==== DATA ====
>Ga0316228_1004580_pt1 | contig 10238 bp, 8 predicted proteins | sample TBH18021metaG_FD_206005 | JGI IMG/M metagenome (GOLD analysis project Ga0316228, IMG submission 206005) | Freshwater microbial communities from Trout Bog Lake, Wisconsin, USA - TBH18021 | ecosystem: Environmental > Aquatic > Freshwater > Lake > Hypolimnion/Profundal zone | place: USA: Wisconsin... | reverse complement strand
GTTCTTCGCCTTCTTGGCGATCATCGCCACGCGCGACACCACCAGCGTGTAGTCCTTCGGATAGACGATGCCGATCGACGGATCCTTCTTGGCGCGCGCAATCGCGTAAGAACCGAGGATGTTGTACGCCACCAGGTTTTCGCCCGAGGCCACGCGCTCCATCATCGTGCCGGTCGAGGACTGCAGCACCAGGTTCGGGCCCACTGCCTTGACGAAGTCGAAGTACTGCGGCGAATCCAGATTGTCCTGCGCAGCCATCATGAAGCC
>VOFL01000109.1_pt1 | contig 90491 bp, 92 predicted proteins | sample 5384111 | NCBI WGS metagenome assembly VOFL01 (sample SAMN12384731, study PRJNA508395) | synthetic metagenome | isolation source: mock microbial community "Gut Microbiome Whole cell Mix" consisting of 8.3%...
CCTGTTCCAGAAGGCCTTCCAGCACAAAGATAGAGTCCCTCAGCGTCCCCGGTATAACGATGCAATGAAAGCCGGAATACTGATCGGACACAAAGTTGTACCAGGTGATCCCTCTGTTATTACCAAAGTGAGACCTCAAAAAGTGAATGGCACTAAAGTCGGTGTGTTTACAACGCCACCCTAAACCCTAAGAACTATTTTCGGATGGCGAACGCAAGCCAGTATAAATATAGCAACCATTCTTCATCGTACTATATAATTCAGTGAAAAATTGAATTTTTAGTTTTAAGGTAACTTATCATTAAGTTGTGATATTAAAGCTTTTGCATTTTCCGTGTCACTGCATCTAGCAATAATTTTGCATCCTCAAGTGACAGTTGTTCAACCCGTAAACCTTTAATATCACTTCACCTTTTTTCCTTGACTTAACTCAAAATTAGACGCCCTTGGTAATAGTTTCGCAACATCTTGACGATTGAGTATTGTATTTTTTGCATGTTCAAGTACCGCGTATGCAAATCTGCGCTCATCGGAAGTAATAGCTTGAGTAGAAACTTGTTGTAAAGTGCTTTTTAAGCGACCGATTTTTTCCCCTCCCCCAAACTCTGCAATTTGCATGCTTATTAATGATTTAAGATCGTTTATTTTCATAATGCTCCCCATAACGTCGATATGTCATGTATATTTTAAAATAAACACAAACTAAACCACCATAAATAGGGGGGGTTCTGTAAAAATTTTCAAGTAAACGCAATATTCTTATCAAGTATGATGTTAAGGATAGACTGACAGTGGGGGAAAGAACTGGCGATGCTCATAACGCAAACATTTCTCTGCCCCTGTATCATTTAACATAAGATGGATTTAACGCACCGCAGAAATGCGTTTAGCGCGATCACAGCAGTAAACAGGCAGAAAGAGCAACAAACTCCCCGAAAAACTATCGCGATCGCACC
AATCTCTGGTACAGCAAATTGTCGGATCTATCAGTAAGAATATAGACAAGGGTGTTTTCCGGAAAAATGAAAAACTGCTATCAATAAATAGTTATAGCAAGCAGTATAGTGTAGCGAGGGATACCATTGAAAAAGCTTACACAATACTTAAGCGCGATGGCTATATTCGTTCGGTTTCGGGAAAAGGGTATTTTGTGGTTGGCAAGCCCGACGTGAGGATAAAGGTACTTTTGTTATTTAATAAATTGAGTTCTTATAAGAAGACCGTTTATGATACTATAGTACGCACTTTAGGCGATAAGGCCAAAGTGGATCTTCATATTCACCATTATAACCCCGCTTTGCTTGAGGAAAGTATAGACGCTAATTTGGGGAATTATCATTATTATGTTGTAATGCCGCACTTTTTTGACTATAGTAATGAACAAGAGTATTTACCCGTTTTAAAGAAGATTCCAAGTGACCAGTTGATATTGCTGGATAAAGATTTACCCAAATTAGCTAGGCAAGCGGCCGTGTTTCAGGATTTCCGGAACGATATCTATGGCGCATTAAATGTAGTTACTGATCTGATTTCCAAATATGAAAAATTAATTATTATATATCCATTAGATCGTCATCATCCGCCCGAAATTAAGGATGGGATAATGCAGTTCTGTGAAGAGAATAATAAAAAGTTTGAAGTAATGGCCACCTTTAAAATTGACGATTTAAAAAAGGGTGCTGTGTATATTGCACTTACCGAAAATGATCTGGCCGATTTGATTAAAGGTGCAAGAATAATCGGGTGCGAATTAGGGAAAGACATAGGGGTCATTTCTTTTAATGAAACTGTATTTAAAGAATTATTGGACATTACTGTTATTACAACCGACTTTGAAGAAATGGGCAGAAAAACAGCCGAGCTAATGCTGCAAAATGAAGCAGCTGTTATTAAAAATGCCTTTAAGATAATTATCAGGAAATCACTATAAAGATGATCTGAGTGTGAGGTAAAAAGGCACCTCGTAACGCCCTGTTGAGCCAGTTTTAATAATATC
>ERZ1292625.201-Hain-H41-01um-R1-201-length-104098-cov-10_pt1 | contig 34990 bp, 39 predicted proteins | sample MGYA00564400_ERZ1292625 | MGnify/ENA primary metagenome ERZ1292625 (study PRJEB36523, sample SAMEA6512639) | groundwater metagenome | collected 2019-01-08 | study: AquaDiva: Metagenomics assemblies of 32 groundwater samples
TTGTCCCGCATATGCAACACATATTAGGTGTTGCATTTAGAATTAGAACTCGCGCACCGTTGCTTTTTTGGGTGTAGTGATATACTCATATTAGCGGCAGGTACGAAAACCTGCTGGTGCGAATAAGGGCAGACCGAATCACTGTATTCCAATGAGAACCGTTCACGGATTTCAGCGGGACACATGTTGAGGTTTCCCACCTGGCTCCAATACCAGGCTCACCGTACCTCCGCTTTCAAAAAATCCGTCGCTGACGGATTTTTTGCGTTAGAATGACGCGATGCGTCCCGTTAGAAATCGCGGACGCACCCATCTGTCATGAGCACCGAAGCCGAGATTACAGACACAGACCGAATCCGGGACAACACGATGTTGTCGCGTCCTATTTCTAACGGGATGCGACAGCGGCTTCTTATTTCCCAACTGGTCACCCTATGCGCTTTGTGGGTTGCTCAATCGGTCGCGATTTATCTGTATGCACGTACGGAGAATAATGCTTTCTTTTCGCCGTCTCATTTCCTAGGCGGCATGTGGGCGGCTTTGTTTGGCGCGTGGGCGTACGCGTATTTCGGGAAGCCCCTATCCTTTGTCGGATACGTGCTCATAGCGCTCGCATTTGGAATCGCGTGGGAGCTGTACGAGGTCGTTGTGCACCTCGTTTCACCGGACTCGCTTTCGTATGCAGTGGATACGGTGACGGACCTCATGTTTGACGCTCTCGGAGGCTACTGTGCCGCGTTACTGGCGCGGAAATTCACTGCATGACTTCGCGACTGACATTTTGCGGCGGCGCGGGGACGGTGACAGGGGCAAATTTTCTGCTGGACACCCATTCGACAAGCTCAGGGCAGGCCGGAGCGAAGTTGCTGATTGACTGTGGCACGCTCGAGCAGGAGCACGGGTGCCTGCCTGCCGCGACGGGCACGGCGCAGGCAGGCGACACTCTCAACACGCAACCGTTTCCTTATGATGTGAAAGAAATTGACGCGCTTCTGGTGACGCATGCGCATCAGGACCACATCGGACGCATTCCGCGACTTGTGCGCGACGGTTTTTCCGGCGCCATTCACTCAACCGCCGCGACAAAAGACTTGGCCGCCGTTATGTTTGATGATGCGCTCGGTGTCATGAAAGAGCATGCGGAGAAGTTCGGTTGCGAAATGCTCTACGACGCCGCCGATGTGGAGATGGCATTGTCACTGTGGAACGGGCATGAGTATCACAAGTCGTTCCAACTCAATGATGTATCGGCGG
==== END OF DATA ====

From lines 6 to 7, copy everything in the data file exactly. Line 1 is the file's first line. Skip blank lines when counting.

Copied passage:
>ERZ1292625.201-Hain-H41-01um-R1-201-length-104098-cov-10_pt1 | contig 34990 bp, 39 predicted proteins | sample MGYA00564400_ERZ1292625 | MGnify/ENA primary metagenome ERZ1292625 (study PRJEB36523, sample SAMEA6512639) | groundwater metagenome | collected 2019-01-08 | study: AquaDiva: Metagenomics assemblies of 32 groundwater samples
TTGTCCCGCATATGCAACACATATTAGGTGTTGCATTTAGAATTAGAACTCGCGCACCGTTGCTTTTTTGGGTGTAGTGATATACTCATATTAGCGGCAGGTACGAAAACCTGCTGGTGCGAATAAGGGCAGACCGAATCACTGTATTCCAATGAGAACCGTTCACGGATTTCAGCGGGACACATGTTGAGGTTTCCCACCTGGCTCCAATACCAGGCTCACCGTACCTCCGCTTTCAAAAAATCCGTCGCTGACGGATTTTTTGCGTTAGAATGACGCGATGCGTCCCGTTAGAAATCGCGGACGCACCCATCTGTCATGAGCACCGAAGCCGAGATTACAGACACAGACCGAATCCGGGACAACACGATGTTGTCGCGTCCTATTTCTAACGGGATGCGACAGCGGCTTCTTATTTCCCAACTGGTCACCCTATGCGCTTTGTGGGTTGCTCAATCGGTCGCGATTTATCTGTATGCACGTACGGAGAATAATGCTTTCTTTTCGCCGTCTCATTTCCTAGGCGGCATGTGGGCGGCTTTGTTTGGCGCGTGGGCGTACGCGTATTTCGGGAAGCCCCTATCCTTTGTCGGATACGTGCTCATAGCGCTCGCATTTGGAATCGCGTGGGAGCTGTACGAGGTCGTTGTGCACCTCGTTTCACCGGACTCGCTTTCGTATGCAGTGGATACGGTGACGGACCTCATGTTTGACGCTCTCGGAGGCTACTGTGCCGCGTTACTGGCGCGGAAATTCACTGCATGACTTCGCGACTGACATTTTGCGGCGGCGCGGGGACGGTGACAGGGGCAAATTTTCTGCTGGACACCCATTCGACAAGCTCAGGGCAGGCCGGAGCGAAGTTGCTGATTGACTGTGGCACGCTCGAGCAGGAGCACGGGTGCCTGCCTGCCGCGACGGGCACGGCGCAGGCAGGCGACACTCTCAACACGCAACCGTTTCCTTATGATGTGAAAGAAATTGACGCGCTTCTGGTGACGCATGCGCATCAGGACCACATCGGACGCATTCCGCGACTTGTGCGCGACGGTTTTTCCGGCGCCATTCACTCAACCGCCGCGACAAAAGACTTGGCCGCCGTTATGTTTGATGATGCGCTCGGTGTCATGAAAGAGCATGCGGAGAAGTTCGGTTGCGAAATGCTCTACGACGCCGCCGATGTGGAGATGGCATTGTCACTGTGGAACGGGCATGAGTATCACAAGTCGTTCCAACTCAATGATGTATCGGCGG